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Translation and the Problem of Realism in Philippine Literature in English

J. Neil Garcia


To the degree that Philippine literature in English is translational it cannot berealistic: realism is a signifying practice that presupposes a monocultural ground,upon which the “consensus” of representational fidelity can happen. And yet, muchof the criticism of this literature, as produced by Filipinos themselves, has generallyfailed to take note of this crucial precondition, enacting a ruinous category mistakethat, among other things, unwittingly confounds contemporary departures fromthe referential towards the “avant-garde” and/or antimimetic modes, as these areespoused by young Filipino poets and fictionists alike. Finally, this paper arguesthat the various literary practices encoded in Philippine anglophone writing stillneed to be postcolonially specified, their translated or syncretic qualities criticallyrecognized and acknowledged, and that this kind of interpretive labor needs to bemade not only by locally engaged critics but also by Filipino writers who purport tochampion more theoretically informed and self-reflexive “performances” or texts.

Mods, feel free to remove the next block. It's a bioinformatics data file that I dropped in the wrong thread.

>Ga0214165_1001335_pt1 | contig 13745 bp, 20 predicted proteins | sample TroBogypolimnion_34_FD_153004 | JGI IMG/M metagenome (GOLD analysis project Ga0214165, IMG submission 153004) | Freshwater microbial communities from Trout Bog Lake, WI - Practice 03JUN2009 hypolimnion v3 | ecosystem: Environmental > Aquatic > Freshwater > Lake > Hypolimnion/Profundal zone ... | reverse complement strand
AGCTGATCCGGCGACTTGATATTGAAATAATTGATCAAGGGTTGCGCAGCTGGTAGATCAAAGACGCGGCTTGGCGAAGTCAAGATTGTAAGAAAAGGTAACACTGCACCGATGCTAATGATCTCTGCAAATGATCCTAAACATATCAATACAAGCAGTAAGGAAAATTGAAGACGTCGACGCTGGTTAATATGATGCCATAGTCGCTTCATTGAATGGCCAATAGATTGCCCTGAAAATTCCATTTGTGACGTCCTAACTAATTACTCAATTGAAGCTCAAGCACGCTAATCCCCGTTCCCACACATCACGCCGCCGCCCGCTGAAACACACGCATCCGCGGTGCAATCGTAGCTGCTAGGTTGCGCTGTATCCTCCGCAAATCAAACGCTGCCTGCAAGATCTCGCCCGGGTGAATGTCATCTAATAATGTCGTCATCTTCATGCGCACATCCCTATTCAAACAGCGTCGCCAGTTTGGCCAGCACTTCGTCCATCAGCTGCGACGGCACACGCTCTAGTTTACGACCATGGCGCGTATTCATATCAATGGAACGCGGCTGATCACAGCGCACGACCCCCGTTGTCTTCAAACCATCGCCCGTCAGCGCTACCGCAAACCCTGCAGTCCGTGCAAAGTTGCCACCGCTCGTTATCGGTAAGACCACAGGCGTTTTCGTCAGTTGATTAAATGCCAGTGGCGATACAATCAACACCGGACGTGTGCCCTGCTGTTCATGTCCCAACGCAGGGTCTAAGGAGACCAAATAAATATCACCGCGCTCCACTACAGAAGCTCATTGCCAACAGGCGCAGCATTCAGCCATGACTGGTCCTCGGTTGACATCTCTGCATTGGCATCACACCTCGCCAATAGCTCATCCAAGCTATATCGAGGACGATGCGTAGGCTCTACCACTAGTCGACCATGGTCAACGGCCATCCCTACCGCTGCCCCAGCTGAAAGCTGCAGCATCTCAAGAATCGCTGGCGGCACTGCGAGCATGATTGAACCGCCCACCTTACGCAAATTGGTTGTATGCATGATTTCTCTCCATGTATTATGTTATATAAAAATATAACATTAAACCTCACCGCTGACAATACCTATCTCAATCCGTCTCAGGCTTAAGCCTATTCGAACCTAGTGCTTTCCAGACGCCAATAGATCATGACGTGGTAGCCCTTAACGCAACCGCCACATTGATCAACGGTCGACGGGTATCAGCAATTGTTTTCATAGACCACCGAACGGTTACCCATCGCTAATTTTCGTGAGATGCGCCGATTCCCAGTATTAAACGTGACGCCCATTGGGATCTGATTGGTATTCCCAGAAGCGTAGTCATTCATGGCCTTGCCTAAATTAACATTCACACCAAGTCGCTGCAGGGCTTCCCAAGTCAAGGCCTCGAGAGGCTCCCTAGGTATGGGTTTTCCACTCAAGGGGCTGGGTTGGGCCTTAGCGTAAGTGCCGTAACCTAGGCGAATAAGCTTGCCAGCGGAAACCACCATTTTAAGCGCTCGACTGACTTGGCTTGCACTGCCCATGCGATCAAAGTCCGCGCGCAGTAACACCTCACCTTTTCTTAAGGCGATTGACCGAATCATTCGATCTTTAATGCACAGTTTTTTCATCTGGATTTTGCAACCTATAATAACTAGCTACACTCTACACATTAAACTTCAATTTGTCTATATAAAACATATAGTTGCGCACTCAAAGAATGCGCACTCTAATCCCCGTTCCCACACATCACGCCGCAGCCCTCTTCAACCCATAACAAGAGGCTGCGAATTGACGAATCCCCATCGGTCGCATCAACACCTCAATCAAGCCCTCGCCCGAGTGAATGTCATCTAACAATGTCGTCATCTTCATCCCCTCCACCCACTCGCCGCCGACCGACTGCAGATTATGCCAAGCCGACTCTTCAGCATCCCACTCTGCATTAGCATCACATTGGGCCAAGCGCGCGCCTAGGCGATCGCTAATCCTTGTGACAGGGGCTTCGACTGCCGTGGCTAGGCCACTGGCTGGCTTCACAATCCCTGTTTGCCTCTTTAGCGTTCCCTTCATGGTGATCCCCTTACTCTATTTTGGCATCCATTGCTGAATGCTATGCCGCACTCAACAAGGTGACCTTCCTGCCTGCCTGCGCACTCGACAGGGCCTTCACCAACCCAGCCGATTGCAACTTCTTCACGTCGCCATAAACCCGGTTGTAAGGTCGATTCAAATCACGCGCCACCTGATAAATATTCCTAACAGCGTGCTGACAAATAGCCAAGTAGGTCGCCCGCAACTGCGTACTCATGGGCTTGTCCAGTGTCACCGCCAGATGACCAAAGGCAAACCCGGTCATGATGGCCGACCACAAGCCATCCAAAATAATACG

anglophone; poetry; Filipino ; mimetic ;category mistake; avant-garde

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DOI: http://dx.doi.org/10.13185/1883